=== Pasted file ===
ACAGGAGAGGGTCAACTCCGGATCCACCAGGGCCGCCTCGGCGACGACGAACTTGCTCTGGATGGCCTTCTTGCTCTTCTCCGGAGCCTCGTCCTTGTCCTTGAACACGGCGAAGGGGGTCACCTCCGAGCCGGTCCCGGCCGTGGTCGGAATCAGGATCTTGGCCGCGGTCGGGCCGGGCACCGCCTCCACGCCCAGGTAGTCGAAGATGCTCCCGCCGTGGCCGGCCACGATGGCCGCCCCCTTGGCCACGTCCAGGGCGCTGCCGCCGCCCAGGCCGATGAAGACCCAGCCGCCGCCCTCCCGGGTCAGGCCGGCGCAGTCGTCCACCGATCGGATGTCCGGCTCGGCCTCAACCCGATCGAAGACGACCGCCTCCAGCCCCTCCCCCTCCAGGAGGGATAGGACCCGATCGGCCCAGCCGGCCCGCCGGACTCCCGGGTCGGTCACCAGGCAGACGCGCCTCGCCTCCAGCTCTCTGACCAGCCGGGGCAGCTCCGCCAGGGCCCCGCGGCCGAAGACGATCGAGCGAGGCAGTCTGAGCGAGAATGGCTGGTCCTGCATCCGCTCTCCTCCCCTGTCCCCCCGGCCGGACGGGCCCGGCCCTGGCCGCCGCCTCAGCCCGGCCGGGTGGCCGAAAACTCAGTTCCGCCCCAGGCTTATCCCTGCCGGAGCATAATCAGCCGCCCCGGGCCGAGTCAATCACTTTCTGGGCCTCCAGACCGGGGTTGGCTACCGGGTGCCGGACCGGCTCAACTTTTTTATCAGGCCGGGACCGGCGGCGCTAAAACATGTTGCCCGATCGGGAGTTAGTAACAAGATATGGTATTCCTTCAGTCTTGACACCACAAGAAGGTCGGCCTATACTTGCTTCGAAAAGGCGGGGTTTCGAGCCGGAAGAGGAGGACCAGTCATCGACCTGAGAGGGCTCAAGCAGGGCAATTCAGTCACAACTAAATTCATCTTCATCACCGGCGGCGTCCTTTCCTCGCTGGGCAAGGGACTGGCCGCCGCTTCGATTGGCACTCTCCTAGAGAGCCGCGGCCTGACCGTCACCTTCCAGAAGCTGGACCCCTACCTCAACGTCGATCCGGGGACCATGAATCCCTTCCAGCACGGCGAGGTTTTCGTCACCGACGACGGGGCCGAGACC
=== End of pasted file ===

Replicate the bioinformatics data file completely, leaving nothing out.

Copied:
ACAGGAGAGGGTCAACTCCGGATCCACCAGGGCCGCCTCGGCGACGACGAACTTGCTCTGGATGGCCTTCTTGCTCTTCTCCGGAGCCTCGTCCTTGTCCTTGAACACGGCGAAGGGGGTCACCTCCGAGCCGGTCCCGGCCGTGGTCGGAATCAGGATCTTGGCCGCGGTCGGGCCGGGCACCGCCTCCACGCCCAGGTAGTCGAAGATGCTCCCGCCGTGGCCGGCCACGATGGCCGCCCCCTTGGCCACGTCCAGGGCGCTGCCGCCGCCCAGGCCGATGAAGACCCAGCCGCCGCCCTCCCGGGTCAGGCCGGCGCAGTCGTCCACCGATCGGATGTCCGGCTCGGCCTCAACCCGATCGAAGACGACCGCCTCCAGCCCCTCCCCCTCCAGGAGGGATAGGACCCGATCGGCCCAGCCGGCCCGCCGGACTCCCGGGTCGGTCACCAGGCAGACGCGCCTCGCCTCCAGCTCTCTGACCAGCCGGGGCAGCTCCGCCAGGGCCCCGCGGCCGAAGACGATCGAGCGAGGCAGTCTGAGCGAGAATGGCTGGTCCTGCATCCGCTCTCCTCCCCTGTCCCCCCGGCCGGACGGGCCCGGCCCTGGCCGCCGCCTCAGCCCGGCCGGGTGGCCGAAAACTCAGTTCCGCCCCAGGCTTATCCCTGCCGGAGCATAATCAGCCGCCCCGGGCCGAGTCAATCACTTTCTGGGCCTCCAGACCGGGGTTGGCTACCGGGTGCCGGACCGGCTCAACTTTTTTATCAGGCCGGGACCGGCGGCGCTAAAACATGTTGCCCGATCGGGAGTTAGTAACAAGATATGGTATTCCTTCAGTCTTGACACCACAAGAAGGTCGGCCTATACTTGCTTCGAAAAGGCGGGGTTTCGAGCCGGAAGAGGAGGACCAGTCATCGACCTGAGAGGGCTCAAGCAGGGCAATTCAGTCACAACTAAATTCATCTTCATCACCGGCGGCGTCCTTTCCTCGCTGGGCAAGGGACTGGCCGCCGCTTCGATTGGCACTCTCCTAGAGAGCCGCGGCCTGACCGTCACCTTCCAGAAGCTGGACCCCTACCTCAACGTCGATCCGGGGACCATGAATCCCTTCCAGCACGGCGAGGTTTTCGTCACCGACGACGGGGCCGAGACC